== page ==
Where does this leave us in 2021, when everyone knows, or claims to know, that the pandemic has revealed a “crisis of care”?
Here, Cobble’s history offers powerful suggestions but leaves many questions. We learn that Esther Peterson benefited from Sweden’s “mother substitute” program when she injured her knee, inspiring her to study the Swedish Home Help Program and Swedish Domestic Workers Act. We find out that when Peterson served on the Kennedy administration’s Commission on the Status of Women, their report called for higher minimum wages, stronger collective bargaining laws, paid maternity leave, universal child care, Social Security benefits for homemakers, and a basic income.
Knowing this history corrects the misperception that feminists have not fought for economic rights. But it equally leaves us with a disturbing question: given that all this has been fought for, in some cases for a century-plus, why do we have almost none of those rights?
We know many of the answers: racism, anti-communism, a half-century of neoliberalism. Cobble traces all of these forces of backlash. But in focusing so much on the work of international organizations and the struggles around how resolutions were worded, debated, and passed, we sometimes lose a sense of how rights are actually won on the ground.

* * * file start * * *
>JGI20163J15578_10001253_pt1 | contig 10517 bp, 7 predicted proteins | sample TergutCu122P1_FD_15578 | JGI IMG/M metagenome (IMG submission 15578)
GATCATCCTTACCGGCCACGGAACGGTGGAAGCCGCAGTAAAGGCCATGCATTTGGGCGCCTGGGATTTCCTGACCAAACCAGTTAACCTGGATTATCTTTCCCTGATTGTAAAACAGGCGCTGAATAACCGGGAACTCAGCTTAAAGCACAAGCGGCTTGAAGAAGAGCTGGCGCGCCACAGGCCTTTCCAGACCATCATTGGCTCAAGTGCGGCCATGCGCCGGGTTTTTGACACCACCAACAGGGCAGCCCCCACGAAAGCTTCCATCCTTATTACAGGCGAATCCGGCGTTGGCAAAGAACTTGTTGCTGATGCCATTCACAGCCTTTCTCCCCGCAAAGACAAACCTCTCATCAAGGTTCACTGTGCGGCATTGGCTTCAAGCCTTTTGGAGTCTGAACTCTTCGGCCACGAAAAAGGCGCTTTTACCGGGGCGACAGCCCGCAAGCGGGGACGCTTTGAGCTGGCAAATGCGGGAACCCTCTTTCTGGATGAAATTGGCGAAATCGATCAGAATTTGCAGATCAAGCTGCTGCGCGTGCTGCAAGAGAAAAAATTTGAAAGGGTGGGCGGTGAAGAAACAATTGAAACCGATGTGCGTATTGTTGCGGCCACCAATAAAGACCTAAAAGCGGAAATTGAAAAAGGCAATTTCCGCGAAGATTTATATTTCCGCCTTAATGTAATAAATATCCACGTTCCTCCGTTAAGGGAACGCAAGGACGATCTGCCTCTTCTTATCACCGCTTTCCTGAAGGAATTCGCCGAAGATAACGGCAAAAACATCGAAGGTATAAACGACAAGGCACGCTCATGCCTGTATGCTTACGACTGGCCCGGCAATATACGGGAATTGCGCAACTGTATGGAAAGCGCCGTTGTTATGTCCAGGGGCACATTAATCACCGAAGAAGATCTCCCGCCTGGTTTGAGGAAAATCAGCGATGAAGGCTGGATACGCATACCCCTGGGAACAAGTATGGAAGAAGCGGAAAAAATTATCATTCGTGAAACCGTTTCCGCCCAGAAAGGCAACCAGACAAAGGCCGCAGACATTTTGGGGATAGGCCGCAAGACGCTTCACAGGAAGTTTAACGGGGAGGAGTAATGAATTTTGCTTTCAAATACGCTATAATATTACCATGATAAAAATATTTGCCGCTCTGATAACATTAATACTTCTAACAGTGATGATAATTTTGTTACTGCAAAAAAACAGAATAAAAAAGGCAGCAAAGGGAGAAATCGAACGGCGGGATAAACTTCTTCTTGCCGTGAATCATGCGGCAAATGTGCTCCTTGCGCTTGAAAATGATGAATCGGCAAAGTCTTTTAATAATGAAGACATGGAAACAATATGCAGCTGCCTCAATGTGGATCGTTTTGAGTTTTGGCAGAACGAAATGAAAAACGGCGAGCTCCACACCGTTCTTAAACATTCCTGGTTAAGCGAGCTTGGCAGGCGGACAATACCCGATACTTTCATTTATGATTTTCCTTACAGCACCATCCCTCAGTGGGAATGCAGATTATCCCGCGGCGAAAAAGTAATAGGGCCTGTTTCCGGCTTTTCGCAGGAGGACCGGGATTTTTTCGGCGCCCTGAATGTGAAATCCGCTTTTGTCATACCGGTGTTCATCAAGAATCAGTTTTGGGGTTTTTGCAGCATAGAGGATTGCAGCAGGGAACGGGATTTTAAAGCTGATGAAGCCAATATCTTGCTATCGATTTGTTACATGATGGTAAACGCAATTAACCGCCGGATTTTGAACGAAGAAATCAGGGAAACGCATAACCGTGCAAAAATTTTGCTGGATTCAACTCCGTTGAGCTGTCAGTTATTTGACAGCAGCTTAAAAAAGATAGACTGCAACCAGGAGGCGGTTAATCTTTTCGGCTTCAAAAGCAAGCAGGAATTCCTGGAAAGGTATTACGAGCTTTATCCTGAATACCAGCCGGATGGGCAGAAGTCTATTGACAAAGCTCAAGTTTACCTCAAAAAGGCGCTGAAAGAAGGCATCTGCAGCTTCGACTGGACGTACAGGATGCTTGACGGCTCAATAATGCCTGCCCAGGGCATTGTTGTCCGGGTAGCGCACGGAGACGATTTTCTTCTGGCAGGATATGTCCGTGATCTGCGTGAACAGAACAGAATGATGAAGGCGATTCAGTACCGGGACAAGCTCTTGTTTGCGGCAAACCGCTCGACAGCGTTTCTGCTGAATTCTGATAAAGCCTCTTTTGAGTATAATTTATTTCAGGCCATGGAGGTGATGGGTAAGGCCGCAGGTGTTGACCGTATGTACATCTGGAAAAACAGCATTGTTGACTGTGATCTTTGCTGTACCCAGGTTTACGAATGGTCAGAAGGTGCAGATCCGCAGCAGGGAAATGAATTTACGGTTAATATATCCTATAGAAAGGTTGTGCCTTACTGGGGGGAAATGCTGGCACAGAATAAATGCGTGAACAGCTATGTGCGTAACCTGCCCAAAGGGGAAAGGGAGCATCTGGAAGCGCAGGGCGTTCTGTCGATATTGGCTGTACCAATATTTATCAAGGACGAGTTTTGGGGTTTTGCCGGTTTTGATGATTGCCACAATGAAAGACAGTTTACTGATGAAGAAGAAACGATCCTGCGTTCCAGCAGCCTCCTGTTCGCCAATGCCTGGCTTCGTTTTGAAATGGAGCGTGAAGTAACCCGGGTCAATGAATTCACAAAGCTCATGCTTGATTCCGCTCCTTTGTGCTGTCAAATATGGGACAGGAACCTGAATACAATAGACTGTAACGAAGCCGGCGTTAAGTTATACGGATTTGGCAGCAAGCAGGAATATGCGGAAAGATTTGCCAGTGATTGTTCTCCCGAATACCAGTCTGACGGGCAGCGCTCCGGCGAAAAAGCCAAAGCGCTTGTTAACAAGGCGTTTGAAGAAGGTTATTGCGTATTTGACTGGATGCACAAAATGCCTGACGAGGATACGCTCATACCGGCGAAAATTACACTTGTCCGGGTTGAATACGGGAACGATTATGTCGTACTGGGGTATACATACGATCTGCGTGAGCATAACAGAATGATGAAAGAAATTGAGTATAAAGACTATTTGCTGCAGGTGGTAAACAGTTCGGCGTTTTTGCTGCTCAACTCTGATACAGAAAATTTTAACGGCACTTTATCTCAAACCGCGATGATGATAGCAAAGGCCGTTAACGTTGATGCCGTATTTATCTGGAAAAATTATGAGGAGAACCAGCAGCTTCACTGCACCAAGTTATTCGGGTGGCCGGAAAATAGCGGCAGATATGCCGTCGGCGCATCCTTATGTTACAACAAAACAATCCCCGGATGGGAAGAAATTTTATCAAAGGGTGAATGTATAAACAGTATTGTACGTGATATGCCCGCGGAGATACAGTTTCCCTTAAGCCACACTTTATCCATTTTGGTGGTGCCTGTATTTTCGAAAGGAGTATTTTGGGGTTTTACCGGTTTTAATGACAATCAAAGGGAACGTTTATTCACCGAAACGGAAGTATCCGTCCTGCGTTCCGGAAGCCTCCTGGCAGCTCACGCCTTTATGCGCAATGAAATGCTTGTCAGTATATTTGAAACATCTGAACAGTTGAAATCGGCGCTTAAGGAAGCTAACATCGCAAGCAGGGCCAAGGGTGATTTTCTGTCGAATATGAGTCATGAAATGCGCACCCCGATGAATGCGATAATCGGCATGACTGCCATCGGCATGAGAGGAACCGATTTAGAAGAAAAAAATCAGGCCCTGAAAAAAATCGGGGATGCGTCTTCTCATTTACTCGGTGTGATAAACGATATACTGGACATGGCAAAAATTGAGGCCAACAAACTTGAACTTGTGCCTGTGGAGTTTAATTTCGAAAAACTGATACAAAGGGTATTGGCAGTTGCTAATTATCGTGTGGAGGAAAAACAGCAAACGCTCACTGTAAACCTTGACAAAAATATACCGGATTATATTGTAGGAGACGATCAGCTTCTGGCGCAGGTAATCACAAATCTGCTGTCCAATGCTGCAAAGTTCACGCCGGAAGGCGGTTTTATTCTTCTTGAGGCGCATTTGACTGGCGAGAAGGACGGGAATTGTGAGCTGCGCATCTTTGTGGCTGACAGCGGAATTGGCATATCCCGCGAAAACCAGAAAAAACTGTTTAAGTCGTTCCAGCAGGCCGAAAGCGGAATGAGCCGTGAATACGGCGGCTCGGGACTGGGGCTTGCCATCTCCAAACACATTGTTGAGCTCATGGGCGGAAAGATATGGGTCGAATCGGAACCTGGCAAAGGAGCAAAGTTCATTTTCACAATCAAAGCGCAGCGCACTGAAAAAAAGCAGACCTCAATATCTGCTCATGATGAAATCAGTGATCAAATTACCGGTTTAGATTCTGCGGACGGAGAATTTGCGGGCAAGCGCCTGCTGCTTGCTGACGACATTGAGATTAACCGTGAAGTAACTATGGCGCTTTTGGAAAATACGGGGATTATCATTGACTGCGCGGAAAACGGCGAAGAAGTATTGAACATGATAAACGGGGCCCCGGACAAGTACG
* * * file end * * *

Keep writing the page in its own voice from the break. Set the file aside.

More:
Schneiderman, Peterson, and Springer all moved from and between organizing workers and leading delegations, but what happens when organizing is crushed and only the delegations remain? At one point, after meticulously detailing ILO negotiations, she writes:
Nonetheless, the ILO did not find a solution to the “problem” of family responsibilities in 1965. Nor did it do so in the 1980s when, as we shall see, the ILO replaced R123 with a new standard: Workers with Family Responsibilities, 1981 (N156). This “crisis of care” and who does the work of social reproduction has yet to be solved. It remains at the heart of the unfinished feminist project.
Does Cobble mean to suggest that this unfinished project would be completed had a better standard come out?
In contrast to the voluminous treatment of resolutions, the book devotes just one sentence to the welfare rights movement — the boldest grassroots movement to address household labor and decent living standards for all women. As Cobble herself argues, feminist struggles led by women of color and working-class women are often not recognized as such, in part because they frequently occur through co-ed organizing and in part because, in communities where men have been devastated by poverty, exploitation, and the criminal justice system, formal equality between the sexes looks woefully inadequate, if not downright undesirable.
But what if formal equality was never the goal? What if, instead, feminism, with its recognition of the need for care — like socialism, antiracism, and environmentalism — means understanding and achieving the conditions for human flourishing? In this light, all the most vital movements today — Fight for 15, the climate justice struggle, the fight for universal health care, organizing against police violence and mass incarceration — are feminist, and not only because of the central role that women play in them.
If, in the wreckage of the last year, we see a renewed effort to confront the care work crisis by fighting for universal child care and health care, parental leave, shorter working hours, a basic income, and a living wage for caregivers, perhaps the perennial fretting about feminism’s future will be replaced by visions of the future that feminism will help make possible for all of us.